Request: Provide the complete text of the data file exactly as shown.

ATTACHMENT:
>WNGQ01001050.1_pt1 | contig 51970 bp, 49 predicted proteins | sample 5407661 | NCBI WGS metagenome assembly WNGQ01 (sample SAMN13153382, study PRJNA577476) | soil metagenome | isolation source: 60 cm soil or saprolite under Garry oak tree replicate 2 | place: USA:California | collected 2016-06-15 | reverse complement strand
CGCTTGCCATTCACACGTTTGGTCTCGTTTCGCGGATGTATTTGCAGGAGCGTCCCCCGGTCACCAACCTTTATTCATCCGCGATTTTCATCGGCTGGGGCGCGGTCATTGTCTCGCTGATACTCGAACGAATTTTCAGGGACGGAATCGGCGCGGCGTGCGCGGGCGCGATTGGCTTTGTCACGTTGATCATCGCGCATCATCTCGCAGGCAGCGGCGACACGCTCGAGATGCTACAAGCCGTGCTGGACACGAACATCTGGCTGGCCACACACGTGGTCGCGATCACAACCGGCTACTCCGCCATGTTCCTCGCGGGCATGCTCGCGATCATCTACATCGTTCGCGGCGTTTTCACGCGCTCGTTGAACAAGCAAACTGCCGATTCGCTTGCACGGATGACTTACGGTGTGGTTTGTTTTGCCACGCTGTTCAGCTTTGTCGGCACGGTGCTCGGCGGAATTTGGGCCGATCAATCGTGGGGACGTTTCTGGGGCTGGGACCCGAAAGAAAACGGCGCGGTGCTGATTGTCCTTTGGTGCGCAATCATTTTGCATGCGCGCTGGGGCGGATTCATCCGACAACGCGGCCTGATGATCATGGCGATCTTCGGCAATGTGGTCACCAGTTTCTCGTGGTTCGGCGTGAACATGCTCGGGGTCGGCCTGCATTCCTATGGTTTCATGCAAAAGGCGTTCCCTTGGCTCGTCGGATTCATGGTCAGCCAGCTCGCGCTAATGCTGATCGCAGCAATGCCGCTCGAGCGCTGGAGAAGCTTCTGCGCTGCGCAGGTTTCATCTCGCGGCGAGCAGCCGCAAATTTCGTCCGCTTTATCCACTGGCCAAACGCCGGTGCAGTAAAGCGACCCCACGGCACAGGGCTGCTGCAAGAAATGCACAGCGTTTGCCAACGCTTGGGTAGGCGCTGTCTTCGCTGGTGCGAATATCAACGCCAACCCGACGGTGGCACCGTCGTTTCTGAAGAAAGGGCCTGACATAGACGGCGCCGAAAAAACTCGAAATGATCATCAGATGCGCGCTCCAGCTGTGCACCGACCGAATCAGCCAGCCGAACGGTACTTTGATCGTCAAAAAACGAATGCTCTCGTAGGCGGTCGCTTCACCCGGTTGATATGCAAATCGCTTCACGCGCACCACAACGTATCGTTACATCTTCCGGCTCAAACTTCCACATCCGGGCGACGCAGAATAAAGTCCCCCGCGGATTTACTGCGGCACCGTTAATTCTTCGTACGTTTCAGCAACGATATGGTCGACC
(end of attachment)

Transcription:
>WNGQ01001050.1_pt1 | contig 51970 bp, 49 predicted proteins | sample 5407661 | NCBI WGS metagenome assembly WNGQ01 (sample SAMN13153382, study PRJNA577476) | soil metagenome | isolation source: 60 cm soil or saprolite under Garry oak tree replicate 2 | place: USA:California | collected 2016-06-15 | reverse complement strand
CGCTTGCCATTCACACGTTTGGTCTCGTTTCGCGGATGTATTTGCAGGAGCGTCCCCCGGTCACCAACCTTTATTCATCCGCGATTTTCATCGGCTGGGGCGCGGTCATTGTCTCGCTGATACTCGAACGAATTTTCAGGGACGGAATCGGCGCGGCGTGCGCGGGCGCGATTGGCTTTGTCACGTTGATCATCGCGCATCATCTCGCAGGCAGCGGCGACACGCTCGAGATGCTACAAGCCGTGCTGGACACGAACATCTGGCTGGCCACACACGTGGTCGCGATCACAACCGGCTACTCCGCCATGTTCCTCGCGGGCATGCTCGCGATCATCTACATCGTTCGCGGCGTTTTCACGCGCTCGTTGAACAAGCAAACTGCCGATTCGCTTGCACGGATGACTTACGGTGTGGTTTGTTTTGCCACGCTGTTCAGCTTTGTCGGCACGGTGCTCGGCGGAATTTGGGCCGATCAATCGTGGGGACGTTTCTGGGGCTGGGACCCGAAAGAAAACGGCGCGGTGCTGATTGTCCTTTGGTGCGCAATCATTTTGCATGCGCGCTGGGGCGGATTCATCCGACAACGCGGCCTGATGATCATGGCGATCTTCGGCAATGTGGTCACCAGTTTCTCGTGGTTCGGCGTGAACATGCTCGGGGTCGGCCTGCATTCCTATGGTTTCATGCAAAAGGCGTTCCCTTGGCTCGTCGGATTCATGGTCAGCCAGCTCGCGCTAATGCTGATCGCAGCAATGCCGCTCGAGCGCTGGAGAAGCTTCTGCGCTGCGCAGGTTTCATCTCGCGGCGAGCAGCCGCAAATTTCGTCCGCTTTATCCACTGGCCAAACGCCGGTGCAGTAAAGCGACCCCACGGCACAGGGCTGCTGCAAGAAATGCACAGCGTTTGCCAACGCTTGGGTAGGCGCTGTCTTCGCTGGTGCGAATATCAACGCCAACCCGACGGTGGCACCGTCGTTTCTGAAGAAAGGGCCTGACATAGACGGCGCCGAAAAAACTCGAAATGATCATCAGATGCGCGCTCCAGCTGTGCACCGACCGAATCAGCCAGCCGAACGGTACTTTGATCGTCAAAAAACGAATGCTCTCGTAGGCGGTCGCTTCACCCGGTTGATATGCAAATCGCTTCACGCGCACCACAACGTATCGTTACATCTTCCGGCTCAAACTTCCACATCCGGGCGACGCAGAATAAAGTCCCCCGCGGATTTACTGCGGCACCGTTAATTCTTCGTACGTTTCAGCAACGATATGGTCGACC